A trial of AZD1390 and radiotherapy for some types of brain tumour

Cancer type:

All cancer types
Brain (and spinal cord) tumours
Cancer spread to the brain
Secondary cancers

Status:

Open

Phase:

Phase 1

This trial is looking at AZD1390 in combination with radiotherapy. It is for people who have 1 of the following:

  • a type of brain tumour called glioblastoma multiforme, that has come back or started to grow again
  • a solid tumour Open a glossary item that has spread to the brain from elsewhere in the body
  • a specific subtype of brain tumour called glioblastoma multiforme that has just been diagnosed

More about this trial

Glioblastoma is a type of brain tumour. Glioblastoma multiforme (GBM) is one of the most common types of brain tumour in adults.

The usual treatment for glioblastoma is surgery to remove as much of the tumour as possible. After surgery, you usually have radiotherapy and chemotherapy. But sometimes the cancer comes back again.

There are a number of different treatments for cancer that has spread to the brain from another part of the body. This might include radiotherapy or chemotherapy.

Researchers are looking for ways to improve treatment for people who have:

  • glioblastoma multiforme (GBM)
  • cancer spread to the brain from elsewhere in the body

In this trial, they are looking at a drug called AZD1390 alongside radiotherapy. Radiotherapy damages cancer cells. AZD1390 stops the cancer cells repairing themselves after radiotherapy so radiotherapy works better.

This is the first time people are having AZD1390.

The aims of the trial are to:

  • find the best dose of AZD1390
  • find the best schedule of AZD1390 in combination with radiotherapy
  • see how well AZD1390 works with radiotherapy
  • learn more about the side effects of AZD1390 in combination with radiotherapy

Who can enter

The following bullet points list the entry conditions for trial. Talk to your doctor or the trial team if you are unsure about any of these. They will be able to advise you.

Who can take part

Main entry conditions

You may be able to join this trial if all of the following apply.

You:

  • have a tissue sample (biopsy) Open a glossary item available for the trial team to do some tests on
  • can swallow tablets
  • need help from time to time but can mostly look after yourself (Karnofsky performance status of 60% or more)
  • have satisfactory blood test results 
  • are willing to use 2 forms of reliable contraception during treatment and for 16 weeks afterwards if there is any chance you or your partner could become pregnant
  • are at least 18 years old and can provide consent to enter the study

As well as the main entry conditions above, the following must also apply.

To join group A, you:

  • have GBM that has come back or is getting worse and are eligible for another course of radiotherapy
  • have already had radiotherapy that finished at least 6 months ago
  • are taking medication if you have fits (seizures) and they are under control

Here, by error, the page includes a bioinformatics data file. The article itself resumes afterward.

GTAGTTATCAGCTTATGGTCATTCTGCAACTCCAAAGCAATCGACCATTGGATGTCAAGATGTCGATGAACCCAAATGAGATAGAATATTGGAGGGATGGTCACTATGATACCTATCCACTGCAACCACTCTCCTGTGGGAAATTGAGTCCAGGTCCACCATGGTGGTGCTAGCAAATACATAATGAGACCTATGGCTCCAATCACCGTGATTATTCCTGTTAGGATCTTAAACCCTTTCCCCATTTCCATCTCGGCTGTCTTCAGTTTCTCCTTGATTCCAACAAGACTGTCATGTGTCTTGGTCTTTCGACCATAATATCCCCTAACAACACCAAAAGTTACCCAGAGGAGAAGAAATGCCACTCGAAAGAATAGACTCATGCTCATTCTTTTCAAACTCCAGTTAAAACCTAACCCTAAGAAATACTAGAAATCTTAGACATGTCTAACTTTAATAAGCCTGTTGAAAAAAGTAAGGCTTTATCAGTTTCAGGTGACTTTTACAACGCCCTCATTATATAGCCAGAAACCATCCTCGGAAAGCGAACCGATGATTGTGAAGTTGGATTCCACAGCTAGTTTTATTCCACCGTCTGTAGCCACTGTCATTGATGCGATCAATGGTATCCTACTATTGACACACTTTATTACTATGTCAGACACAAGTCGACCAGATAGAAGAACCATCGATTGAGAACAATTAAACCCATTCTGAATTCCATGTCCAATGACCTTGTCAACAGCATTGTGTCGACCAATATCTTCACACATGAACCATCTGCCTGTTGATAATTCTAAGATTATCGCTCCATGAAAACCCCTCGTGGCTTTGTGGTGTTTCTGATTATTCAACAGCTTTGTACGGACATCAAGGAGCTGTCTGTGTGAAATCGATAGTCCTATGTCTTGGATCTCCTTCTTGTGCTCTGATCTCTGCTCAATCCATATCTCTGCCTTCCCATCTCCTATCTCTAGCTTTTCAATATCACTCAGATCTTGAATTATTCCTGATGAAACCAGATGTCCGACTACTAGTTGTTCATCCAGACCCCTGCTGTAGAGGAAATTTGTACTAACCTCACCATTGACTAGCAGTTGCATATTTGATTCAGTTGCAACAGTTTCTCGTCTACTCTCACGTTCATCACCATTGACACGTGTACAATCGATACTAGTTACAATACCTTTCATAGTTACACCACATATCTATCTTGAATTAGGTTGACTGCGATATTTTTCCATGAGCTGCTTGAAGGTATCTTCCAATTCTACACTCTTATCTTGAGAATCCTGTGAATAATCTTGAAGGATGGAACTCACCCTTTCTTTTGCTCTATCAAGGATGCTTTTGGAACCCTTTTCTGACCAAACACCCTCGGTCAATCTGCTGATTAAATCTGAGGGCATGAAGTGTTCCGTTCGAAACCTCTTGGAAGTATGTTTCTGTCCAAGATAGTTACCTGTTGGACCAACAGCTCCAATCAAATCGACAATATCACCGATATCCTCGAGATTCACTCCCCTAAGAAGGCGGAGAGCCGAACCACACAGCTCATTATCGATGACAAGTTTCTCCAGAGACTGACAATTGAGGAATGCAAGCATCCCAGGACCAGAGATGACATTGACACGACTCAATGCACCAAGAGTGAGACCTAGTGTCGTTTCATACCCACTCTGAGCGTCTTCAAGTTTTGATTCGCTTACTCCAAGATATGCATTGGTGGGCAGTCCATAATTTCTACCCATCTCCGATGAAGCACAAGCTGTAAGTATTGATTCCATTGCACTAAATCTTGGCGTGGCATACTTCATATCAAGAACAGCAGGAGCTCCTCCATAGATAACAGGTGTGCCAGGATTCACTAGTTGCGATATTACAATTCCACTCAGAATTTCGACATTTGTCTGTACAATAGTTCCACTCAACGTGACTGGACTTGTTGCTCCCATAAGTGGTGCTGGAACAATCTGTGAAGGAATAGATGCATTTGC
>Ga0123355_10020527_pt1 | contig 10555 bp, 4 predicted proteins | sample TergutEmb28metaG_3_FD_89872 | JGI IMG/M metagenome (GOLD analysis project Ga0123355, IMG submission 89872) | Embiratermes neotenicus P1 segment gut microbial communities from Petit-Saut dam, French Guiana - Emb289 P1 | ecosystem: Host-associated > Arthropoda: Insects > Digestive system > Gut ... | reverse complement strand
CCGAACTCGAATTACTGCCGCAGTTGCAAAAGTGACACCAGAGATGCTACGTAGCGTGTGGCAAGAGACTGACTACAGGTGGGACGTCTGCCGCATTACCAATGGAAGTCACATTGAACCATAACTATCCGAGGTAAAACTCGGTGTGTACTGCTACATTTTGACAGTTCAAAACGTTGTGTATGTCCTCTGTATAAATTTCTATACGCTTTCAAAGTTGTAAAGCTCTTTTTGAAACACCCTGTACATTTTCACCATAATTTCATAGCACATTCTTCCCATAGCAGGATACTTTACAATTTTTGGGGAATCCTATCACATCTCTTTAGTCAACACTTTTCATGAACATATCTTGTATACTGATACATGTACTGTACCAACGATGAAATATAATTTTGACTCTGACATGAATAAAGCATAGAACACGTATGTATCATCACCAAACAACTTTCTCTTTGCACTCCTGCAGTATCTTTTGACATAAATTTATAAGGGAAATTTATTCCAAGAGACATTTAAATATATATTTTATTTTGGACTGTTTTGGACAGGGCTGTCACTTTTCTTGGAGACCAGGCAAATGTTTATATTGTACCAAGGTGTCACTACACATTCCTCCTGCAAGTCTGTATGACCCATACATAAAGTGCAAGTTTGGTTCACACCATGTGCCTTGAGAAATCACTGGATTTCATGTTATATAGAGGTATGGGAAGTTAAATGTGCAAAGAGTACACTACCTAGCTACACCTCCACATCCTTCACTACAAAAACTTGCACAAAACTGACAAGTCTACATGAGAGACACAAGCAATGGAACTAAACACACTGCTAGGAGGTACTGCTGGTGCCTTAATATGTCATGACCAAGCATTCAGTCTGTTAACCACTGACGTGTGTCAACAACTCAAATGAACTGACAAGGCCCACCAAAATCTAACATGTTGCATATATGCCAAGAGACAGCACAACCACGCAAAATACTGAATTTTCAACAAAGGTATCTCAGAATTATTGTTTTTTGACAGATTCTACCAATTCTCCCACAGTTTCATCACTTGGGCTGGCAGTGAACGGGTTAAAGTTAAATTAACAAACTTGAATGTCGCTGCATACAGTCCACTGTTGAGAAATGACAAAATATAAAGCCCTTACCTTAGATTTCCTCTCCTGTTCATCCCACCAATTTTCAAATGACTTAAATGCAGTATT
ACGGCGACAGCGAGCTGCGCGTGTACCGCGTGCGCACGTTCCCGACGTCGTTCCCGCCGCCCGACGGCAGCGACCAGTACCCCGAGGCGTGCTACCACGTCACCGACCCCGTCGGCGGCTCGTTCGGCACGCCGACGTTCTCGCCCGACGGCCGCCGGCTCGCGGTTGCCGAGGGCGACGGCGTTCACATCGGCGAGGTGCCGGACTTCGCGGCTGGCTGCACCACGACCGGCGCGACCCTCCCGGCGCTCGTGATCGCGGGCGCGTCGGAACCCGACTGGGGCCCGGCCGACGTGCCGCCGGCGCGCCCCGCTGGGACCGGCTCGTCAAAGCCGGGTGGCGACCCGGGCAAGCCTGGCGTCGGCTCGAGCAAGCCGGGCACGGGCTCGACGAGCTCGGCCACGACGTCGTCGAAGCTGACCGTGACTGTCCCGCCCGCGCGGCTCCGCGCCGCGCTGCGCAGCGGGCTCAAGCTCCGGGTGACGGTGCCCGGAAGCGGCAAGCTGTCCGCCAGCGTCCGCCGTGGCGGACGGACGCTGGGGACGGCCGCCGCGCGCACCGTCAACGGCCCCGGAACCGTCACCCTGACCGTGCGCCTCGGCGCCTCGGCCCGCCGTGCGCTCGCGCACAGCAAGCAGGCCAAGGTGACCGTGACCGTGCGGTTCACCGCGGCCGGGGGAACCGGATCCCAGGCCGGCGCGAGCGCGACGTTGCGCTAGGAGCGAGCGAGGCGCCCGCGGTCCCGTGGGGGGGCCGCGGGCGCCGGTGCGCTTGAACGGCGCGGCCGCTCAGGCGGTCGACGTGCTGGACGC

• are willing to take a medication during the trial to prevents fits

To join group B:

  • you have a solid tumour Open a glossary item that has spread to the brain from elsewhere in the body
  • you aren’t suitable to have a type of radiotherapy called stereotactic radiosurgery
  • you haven’t had radiotherapy to the brain
  • your solid tumour is stable and won’t need treatment for at least 2 months
  • you haven’t had radiotherapy to the lungs in the last 8 weeks
  • you haven’t had fits because of your tumour in the brain

To join group C:

  • you have a type of brain tumour called glioblastoma multiforme
  • you have a change in the expression of a gene called MGMT
  • you haven’t had seizures (fits) after surgery
  • if you have had seizures after surgery, they must be controlled with no more than 2 different types of medication to prevent fits
  • you are willing to take a medication to prevent fits

Who can’t take part

You cannot join this trial if any of these apply.

Cancer related

You:

  • have had chemotherapy or an experimental drug in the 28 days before starting treatment
  • have had drugs that can damage the lungs within the past year except carmustine or lomustine

Medical conditions

You:

  • have a severe brain injury or have had a stroke
  • have epilepsy or a history of fitting that isn’t related to the brain tumour
  • have a lung condition called interstitial lung disease or pneumonitis caused by radiotherapy
  • have a severe lung infection such as pneumonia or an uncontrolled lung condition called chronic obstructive pulmonary disease
  • have significant muscle weakness (myopathy)
  • have problems with your heart, such as a heart attack in the last 6 months, heart failure, angina that is not well controlled or an abnormal rhythm of your heart
  • have had a bleeding problem
  • have an active hepatitis B or hepatitis C infection
  • have HIV

Other

You:

  • can’t have MRI scans for any reason
  • are sensitive to AZD1390 or anything it contains
  • have taken any medication that blocks an enzyme called CYP3A4 in the 14 days before starting treatment
  • are pregnant or breastfeeding

Trial design